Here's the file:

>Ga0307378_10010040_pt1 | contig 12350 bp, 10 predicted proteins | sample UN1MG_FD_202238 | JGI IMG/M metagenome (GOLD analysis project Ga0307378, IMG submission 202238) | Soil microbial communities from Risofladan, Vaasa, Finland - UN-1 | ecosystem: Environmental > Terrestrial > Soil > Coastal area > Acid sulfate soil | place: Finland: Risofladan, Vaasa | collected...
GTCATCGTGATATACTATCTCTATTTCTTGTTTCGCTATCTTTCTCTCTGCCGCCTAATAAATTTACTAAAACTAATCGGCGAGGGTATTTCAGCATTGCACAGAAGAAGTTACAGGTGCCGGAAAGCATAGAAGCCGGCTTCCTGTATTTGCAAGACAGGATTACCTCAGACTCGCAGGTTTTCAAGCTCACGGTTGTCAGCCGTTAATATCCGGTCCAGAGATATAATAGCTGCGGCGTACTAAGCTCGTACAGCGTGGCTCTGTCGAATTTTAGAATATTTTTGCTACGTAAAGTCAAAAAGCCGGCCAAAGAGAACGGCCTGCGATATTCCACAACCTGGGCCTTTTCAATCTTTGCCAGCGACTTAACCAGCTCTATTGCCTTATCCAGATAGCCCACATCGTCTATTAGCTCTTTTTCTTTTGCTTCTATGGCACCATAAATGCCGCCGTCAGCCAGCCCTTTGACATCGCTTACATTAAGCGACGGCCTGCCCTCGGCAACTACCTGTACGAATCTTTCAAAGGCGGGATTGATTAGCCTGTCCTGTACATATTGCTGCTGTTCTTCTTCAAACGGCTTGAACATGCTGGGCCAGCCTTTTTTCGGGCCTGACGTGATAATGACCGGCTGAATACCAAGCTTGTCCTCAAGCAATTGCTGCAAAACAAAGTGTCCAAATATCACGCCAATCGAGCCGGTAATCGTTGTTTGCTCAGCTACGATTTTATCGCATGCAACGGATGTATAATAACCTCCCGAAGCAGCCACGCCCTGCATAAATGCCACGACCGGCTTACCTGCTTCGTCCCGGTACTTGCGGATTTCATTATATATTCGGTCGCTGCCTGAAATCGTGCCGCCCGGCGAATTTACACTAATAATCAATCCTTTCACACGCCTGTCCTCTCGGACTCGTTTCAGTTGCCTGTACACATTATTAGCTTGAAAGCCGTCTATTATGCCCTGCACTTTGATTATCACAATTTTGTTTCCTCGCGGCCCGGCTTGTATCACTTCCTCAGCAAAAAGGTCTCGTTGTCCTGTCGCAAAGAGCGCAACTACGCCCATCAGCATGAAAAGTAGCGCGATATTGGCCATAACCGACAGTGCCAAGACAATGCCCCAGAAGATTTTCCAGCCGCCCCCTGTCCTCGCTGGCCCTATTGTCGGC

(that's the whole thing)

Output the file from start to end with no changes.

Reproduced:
>Ga0307378_10010040_pt1 | contig 12350 bp, 10 predicted proteins | sample UN1MG_FD_202238 | JGI IMG/M metagenome (GOLD analysis project Ga0307378, IMG submission 202238) | Soil microbial communities from Risofladan, Vaasa, Finland - UN-1 | ecosystem: Environmental > Terrestrial > Soil > Coastal area > Acid sulfate soil | place: Finland: Risofladan, Vaasa | collected...
GTCATCGTGATATACTATCTCTATTTCTTGTTTCGCTATCTTTCTCTCTGCCGCCTAATAAATTTACTAAAACTAATCGGCGAGGGTATTTCAGCATTGCACAGAAGAAGTTACAGGTGCCGGAAAGCATAGAAGCCGGCTTCCTGTATTTGCAAGACAGGATTACCTCAGACTCGCAGGTTTTCAAGCTCACGGTTGTCAGCCGTTAATATCCGGTCCAGAGATATAATAGCTGCGGCGTACTAAGCTCGTACAGCGTGGCTCTGTCGAATTTTAGAATATTTTTGCTACGTAAAGTCAAAAAGCCGGCCAAAGAGAACGGCCTGCGATATTCCACAACCTGGGCCTTTTCAATCTTTGCCAGCGACTTAACCAGCTCTATTGCCTTATCCAGATAGCCCACATCGTCTATTAGCTCTTTTTCTTTTGCTTCTATGGCACCATAAATGCCGCCGTCAGCCAGCCCTTTGACATCGCTTACATTAAGCGACGGCCTGCCCTCGGCAACTACCTGTACGAATCTTTCAAAGGCGGGATTGATTAGCCTGTCCTGTACATATTGCTGCTGTTCTTCTTCAAACGGCTTGAACATGCTGGGCCAGCCTTTTTTCGGGCCTGACGTGATAATGACCGGCTGAATACCAAGCTTGTCCTCAAGCAATTGCTGCAAAACAAAGTGTCCAAATATCACGCCAATCGAGCCGGTAATCGTTGTTTGCTCAGCTACGATTTTATCGCATGCAACGGATGTATAATAACCTCCCGAAGCAGCCACGCCCTGCATAAATGCCACGACCGGCTTACCTGCTTCGTCCCGGTACTTGCGGATTTCATTATATATTCGGTCGCTGCCTGAAATCGTGCCGCCCGGCGAATTTACACTAATAATCAATCCTTTCACACGCCTGTCCTCTCGGACTCGTTTCAGTTGCCTGTACACATTATTAGCTTGAAAGCCGTCTATTATGCCCTGCACTTTGATTATCACAATTTTGTTTCCTCGCGGCCCGGCTTGTATCACTTCCTCAGCAAAAAGGTCTCGTTGTCCTGTCGCAAAGAGCGCAACTACGCCCATCAGCATGAAAAGTAGCGCGATATTGGCCATAACCGACAGTGCCAAGACAATGCCCCAGAAGATTTTCCAGCCGCCCCCTGTCCTCGCTGGCCCTATTGTCGGC